8 Reading out loud or silently in your head?

I don’t read out loud except very occasionally to read a funny or interesting passage to Partner. Easy reads, like crime novels, I read fast and without subvocalizing, but with non-fiction and demanding fiction, I do subvocalize in my mind. That slows me down, but I don’t mind it. If I try to do without subvocalizing, I find I don’t grasp what I’m reading. Apparently, this just needs practice, but I’m not terribly motivated. I feel that reading slowly can increase enjoyment.

9 Do you read ahead or skip pages?

No. If I read ahead, I’m not motivated to continue with the unread bits and skipping pages feels like I haven’t read the book properly. That seems pointless to me. If I decided to DNF a book, I’d probably check up on the ending. My book selection process, however, is rather well honed and I hardly ever get books that I end up hating, so I haven’t done this in ages. Can’t remember the last time.

10 Breaking the spine or keeping it as new?

I try to keep the spine as unblemished as possible, but paperbacks that I love and read a lot get a creased spine anyway. Of course, not a problem with e-books.

11 Do you write in your books?

I never used to but have started in the last few years. I never read without a pencil anymore to mark passages or add comments. I can’t bring myself to use a pen and I also don’t use a highlighter. I do use the highlight and note function in my Kindle app. The only books I don’t write in are nice editions of graphic novels and some other special hardbacks. In general, I think that books are objects of daily use and don’t need to be specially revered. I used to have the opposite opinion: never write in books, what a sacrilege! But I changed my mind about it.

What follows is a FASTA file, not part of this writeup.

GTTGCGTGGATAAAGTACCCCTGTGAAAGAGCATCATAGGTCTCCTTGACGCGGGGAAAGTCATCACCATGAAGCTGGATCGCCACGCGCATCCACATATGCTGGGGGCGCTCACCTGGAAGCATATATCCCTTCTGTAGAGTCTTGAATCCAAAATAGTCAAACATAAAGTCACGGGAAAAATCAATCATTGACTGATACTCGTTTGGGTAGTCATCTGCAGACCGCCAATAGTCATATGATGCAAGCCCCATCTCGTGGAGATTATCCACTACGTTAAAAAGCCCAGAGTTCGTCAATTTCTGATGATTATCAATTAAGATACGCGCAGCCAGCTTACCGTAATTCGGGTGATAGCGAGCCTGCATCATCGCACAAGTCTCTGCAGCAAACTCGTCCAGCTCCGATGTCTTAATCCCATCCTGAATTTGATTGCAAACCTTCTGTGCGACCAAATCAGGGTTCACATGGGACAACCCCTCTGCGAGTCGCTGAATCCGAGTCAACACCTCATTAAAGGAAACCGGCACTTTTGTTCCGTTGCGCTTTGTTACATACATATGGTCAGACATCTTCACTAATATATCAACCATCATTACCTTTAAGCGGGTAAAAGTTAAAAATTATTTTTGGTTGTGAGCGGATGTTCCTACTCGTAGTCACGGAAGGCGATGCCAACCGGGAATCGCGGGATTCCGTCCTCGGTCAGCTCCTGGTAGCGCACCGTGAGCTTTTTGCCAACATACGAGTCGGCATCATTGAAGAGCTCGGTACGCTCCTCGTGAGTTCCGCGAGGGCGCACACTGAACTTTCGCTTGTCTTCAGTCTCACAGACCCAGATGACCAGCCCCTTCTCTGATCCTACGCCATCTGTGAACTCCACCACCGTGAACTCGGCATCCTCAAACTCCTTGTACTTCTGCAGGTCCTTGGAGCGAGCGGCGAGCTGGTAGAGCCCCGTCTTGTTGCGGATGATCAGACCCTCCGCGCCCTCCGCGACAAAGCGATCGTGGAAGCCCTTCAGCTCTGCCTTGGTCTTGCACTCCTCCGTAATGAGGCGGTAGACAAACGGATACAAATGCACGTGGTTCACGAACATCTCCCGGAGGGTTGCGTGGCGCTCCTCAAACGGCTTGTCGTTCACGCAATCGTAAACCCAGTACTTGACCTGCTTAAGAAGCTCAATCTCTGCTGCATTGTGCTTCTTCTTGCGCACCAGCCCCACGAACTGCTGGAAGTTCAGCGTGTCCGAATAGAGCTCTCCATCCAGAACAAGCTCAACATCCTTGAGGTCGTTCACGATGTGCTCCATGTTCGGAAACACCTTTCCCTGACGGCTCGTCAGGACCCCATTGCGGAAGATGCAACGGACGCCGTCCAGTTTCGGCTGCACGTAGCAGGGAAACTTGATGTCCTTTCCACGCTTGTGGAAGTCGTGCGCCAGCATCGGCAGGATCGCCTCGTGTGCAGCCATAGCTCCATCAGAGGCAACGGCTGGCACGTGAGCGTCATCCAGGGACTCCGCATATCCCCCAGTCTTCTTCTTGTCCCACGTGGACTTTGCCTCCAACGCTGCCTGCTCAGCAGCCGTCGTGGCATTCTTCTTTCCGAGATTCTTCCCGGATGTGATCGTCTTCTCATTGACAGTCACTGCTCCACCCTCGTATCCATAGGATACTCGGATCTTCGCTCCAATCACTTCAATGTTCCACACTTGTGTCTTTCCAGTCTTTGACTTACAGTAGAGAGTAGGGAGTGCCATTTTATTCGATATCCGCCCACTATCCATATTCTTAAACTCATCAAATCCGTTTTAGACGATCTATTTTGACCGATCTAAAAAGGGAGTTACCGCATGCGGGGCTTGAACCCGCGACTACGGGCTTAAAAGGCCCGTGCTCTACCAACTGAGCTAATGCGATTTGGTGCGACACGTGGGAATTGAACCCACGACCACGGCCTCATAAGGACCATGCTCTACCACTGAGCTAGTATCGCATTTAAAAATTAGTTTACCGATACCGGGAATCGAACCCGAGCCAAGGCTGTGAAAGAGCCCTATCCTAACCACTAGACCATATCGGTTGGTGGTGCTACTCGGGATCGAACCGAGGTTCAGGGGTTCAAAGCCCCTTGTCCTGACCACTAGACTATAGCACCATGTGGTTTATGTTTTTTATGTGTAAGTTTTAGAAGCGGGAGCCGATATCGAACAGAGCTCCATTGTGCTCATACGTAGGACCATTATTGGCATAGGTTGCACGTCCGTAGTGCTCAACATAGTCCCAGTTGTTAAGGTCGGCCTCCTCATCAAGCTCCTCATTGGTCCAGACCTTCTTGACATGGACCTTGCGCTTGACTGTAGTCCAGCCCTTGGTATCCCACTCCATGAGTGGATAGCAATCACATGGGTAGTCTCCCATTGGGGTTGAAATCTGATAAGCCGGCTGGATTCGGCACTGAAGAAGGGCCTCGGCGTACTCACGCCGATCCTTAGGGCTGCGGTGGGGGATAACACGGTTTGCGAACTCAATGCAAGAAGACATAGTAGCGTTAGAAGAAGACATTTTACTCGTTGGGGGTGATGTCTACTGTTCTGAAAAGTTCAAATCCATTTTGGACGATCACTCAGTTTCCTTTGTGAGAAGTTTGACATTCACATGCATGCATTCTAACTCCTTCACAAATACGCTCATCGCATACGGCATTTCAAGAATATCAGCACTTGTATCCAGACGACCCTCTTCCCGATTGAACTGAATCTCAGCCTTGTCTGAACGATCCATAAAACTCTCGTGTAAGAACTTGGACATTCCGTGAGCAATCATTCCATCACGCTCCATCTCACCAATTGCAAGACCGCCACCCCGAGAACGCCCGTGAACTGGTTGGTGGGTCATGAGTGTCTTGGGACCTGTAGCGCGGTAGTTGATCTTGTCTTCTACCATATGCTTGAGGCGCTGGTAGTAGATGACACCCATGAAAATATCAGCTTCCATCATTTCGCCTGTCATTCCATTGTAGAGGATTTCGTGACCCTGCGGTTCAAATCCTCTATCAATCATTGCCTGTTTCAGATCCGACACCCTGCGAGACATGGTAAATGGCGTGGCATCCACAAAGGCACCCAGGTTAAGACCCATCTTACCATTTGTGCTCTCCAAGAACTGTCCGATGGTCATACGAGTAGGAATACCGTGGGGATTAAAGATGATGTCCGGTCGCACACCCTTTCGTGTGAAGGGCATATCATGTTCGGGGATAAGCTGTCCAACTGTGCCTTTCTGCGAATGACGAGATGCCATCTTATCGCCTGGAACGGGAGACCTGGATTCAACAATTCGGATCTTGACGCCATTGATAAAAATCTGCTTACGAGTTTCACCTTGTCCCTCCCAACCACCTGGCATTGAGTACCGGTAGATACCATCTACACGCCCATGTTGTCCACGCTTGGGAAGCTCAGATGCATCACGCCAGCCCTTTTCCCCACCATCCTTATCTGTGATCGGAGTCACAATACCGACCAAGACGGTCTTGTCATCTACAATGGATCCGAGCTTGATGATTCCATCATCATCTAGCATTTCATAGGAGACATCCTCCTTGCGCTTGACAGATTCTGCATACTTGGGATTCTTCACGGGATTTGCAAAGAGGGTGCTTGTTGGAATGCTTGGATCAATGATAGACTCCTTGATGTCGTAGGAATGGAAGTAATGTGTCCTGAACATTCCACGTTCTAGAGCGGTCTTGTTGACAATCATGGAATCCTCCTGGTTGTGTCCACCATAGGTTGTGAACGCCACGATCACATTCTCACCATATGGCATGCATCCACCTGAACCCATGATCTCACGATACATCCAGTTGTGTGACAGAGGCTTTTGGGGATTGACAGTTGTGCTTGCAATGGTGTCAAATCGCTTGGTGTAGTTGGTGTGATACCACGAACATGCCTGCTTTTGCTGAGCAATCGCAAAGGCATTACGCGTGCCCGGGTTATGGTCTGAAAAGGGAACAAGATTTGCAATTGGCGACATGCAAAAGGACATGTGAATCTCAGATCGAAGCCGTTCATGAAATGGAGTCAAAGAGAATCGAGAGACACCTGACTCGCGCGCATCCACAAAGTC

Keep safe, world.

Mary Russell and Sherlock Holmes 2

This is my second post about my project to read the entire Mary Russell and Sherlock Holmes series by Laurie R. King, which I used to be keen on, but then lost track of. Here is the previous post:
Mary Russell and Sherlock Holmes 1

In February I read the next two installments in the series, books 3 and 4:

A Letter of Mary

This novel (as all the previous ones) again has the framing story (just a couple of pages at the beginning) that the author, King, pretends to just be the editor of the book, the manuscript of which was sent to her from an undisclosed source.

The novel’s action is set in August and November 1923, two years later that the previous installment, A Monstrous Regiment of Women. It’s again told in the first person by Mary Russell. She and Holmes are now married; Russell is pursuing her theological research while also working with Holmes on cases. Occasionally Holmes is engaged on cases by himself. They seem comfortably settled in their marriage, when suddenly they receive a visit by Dorothy Ruskin, an older woman amateur archeologist whom they had met during the course of travels in Palestine (reported in the first book, The Beekeeper’s Apprentice). Ruskin has found a potentially very important ancient letter which she wishes Russell to keep and deal with as she deems appropriate.

When Ruskin returns to London, after having visited Russell and Holmes in their Sussex home, she is killed in what seems a car accident. Russell and Holmes travel up to London to identify the body and find that the accident was staged. Dorothy Ruskin had been murdered and her hotel room searched. Had the murderer’s been looking for the ancient letter?